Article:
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Published on Oct 19, 2012

Yes, it is disrespectful to the Chinese Embassy - but I think that concern pales next to the brutal ignorance and inhumanity being inflicted on the rhinoceros. It may even be too late. Now it seems that the trade in other wild animal parts, such as lion bone - for mysterious and little-understood 'medicinal' purposes - is seeing a massive increase. Where is it going to end?

We have, somehow, to persuade the big guns - the Chinese, Vietnamese, and slumbering South African authorities - to weigh in and help us understand this business (and it is one - with very high stakes). Only by a massive, very public international campaign to investigate, penalise, and re-educate, might it be possible to begin to stem the demand. Let's help them to be heroic.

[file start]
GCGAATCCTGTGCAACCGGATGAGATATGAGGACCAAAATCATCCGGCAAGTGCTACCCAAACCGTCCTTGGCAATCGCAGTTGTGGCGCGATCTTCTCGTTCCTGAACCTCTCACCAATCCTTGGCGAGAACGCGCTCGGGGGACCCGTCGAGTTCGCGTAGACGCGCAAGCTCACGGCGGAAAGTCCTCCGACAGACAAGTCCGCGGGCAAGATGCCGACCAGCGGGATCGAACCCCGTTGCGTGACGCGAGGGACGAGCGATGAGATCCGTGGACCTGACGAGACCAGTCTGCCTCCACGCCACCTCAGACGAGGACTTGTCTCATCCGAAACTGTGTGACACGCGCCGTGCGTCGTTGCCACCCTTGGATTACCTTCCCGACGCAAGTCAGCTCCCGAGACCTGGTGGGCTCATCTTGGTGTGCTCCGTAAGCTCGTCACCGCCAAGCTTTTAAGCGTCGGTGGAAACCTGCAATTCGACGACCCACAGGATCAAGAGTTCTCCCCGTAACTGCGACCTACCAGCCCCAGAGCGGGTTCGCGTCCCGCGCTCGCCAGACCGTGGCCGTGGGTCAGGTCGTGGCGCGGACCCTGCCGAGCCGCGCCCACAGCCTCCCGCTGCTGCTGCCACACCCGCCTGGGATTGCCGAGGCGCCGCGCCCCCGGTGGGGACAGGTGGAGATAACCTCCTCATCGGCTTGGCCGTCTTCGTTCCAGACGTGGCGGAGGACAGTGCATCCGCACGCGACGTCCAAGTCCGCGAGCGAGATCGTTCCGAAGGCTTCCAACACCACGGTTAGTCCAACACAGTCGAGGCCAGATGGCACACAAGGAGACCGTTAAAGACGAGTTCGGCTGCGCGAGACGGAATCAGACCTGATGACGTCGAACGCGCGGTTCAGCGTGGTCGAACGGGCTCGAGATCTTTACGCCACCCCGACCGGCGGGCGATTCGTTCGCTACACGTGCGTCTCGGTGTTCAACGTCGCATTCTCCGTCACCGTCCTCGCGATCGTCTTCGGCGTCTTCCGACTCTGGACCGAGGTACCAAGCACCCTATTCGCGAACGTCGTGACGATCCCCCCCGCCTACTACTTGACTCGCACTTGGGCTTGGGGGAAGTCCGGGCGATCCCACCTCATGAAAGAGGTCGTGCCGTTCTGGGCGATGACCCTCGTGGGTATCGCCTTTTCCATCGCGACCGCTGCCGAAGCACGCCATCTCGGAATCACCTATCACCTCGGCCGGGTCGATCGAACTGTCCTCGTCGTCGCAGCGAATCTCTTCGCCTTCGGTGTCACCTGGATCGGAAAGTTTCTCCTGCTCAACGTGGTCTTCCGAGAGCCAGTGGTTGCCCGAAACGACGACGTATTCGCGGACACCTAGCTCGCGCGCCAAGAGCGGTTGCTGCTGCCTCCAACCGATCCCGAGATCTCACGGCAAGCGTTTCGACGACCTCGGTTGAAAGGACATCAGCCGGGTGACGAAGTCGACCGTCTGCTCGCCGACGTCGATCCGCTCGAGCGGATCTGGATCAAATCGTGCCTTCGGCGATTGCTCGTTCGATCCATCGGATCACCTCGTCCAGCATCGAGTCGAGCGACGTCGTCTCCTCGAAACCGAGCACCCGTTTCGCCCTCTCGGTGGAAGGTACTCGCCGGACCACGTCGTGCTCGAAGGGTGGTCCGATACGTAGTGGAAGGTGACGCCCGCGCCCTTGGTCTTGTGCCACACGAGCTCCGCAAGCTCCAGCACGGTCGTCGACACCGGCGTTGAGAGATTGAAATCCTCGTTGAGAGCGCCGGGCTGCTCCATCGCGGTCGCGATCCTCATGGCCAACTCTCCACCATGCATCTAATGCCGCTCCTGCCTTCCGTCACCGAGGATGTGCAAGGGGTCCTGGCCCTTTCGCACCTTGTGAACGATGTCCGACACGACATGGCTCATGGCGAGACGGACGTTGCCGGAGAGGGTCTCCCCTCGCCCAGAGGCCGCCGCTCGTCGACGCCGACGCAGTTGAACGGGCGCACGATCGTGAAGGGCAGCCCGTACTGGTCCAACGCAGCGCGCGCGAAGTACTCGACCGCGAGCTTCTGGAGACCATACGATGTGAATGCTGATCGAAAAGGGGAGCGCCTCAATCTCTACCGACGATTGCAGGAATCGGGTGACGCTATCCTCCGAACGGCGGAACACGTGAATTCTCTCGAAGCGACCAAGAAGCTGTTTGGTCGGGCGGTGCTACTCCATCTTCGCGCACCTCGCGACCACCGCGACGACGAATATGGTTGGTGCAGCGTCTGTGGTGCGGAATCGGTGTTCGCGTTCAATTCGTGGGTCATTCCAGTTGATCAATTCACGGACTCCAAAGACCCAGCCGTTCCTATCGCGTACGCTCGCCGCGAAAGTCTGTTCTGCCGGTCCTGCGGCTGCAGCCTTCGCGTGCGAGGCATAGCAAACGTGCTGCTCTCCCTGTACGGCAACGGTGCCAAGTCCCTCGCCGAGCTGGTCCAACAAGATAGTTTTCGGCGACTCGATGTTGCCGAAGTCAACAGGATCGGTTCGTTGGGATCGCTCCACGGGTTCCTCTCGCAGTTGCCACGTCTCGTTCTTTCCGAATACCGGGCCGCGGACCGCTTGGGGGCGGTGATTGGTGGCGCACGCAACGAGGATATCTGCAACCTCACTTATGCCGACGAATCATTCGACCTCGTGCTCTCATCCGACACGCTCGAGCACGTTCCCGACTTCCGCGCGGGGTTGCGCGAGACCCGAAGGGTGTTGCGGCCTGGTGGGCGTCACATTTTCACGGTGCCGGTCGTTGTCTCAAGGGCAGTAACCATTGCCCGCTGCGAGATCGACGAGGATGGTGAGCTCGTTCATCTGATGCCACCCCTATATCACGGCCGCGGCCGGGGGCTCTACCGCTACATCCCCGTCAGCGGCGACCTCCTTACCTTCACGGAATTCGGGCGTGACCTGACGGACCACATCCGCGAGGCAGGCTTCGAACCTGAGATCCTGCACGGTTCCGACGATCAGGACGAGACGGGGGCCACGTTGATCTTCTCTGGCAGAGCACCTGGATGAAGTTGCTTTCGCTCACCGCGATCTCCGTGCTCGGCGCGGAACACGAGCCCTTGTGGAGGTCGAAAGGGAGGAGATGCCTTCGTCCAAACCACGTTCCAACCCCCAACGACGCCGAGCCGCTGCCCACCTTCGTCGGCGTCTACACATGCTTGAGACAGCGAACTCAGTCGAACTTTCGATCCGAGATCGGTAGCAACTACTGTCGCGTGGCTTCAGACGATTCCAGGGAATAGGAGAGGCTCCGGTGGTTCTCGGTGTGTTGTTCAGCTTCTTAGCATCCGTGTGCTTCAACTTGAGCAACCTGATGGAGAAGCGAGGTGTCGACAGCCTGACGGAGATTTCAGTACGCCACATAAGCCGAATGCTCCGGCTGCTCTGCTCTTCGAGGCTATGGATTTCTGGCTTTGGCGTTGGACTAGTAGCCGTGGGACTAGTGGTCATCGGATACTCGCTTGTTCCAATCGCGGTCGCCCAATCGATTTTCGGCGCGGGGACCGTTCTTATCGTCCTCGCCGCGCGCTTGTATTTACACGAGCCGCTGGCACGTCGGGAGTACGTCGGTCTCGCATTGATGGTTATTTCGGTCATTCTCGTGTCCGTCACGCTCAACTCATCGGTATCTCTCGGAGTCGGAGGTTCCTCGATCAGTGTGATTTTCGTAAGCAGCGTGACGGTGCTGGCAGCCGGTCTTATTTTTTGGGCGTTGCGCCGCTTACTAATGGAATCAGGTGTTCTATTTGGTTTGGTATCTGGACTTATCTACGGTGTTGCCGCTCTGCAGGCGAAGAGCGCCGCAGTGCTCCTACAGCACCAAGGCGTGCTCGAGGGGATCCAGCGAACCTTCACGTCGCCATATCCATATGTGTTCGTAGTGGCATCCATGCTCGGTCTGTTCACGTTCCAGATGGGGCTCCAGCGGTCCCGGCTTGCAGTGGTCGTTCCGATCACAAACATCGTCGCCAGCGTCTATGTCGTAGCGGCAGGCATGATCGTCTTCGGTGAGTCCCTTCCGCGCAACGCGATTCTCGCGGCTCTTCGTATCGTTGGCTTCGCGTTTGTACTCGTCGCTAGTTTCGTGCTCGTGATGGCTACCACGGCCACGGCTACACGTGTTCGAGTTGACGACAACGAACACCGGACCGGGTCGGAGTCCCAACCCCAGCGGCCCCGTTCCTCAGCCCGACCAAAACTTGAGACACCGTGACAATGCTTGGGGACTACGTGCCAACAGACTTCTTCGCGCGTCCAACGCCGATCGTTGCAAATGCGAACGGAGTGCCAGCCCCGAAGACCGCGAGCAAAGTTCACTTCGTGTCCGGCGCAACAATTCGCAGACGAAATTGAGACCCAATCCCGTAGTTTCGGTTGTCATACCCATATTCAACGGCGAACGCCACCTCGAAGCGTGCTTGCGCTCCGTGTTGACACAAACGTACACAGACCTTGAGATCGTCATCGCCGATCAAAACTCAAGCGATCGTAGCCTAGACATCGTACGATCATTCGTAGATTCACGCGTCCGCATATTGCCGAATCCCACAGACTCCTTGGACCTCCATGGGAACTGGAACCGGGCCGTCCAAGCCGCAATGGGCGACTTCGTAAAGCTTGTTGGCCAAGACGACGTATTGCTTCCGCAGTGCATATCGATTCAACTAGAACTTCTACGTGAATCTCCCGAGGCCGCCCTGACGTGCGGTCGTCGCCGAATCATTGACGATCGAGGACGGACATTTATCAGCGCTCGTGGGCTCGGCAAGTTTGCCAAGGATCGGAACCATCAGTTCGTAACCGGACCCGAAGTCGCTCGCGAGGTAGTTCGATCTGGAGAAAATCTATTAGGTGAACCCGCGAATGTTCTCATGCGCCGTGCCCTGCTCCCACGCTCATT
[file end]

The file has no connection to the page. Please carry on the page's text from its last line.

And this has also to be done before the opportunists persuade governments and CITES to create so-called 'legitimate' markets for rhino horn and other wild animal products. This is dangerous nonsense, since these legal traders will not only have a vested interest in keeping prices up, but in indirectly sustaining the beliefs that stimulate the demand. On a moral level, this also defers custodianship of and access to our universal heritage into the hands of a privileged and condescending elite.. steadily turning the entire planet into a commercial commodity. (okay, I know.. that's a different debate)

It may also be necessary to apologise to the fantastically dedicated organisations that are and have been bravely fighting the scourge of rhino poaching. But this is not a separate initiative. It began as an individual outcry, but is now a message from many equally desperate individuals to the relevant authorities to recognise and properly support their work.

So - if you feel similarly inclined, go for it! Fingernails or hair would also do.
And then share it, like it, tweet it, bleat it, etc..

For South Africa: 972 Pretorius Street, Arcadia, Pretoria, 0083

Or the Chinese Embassy in your country.

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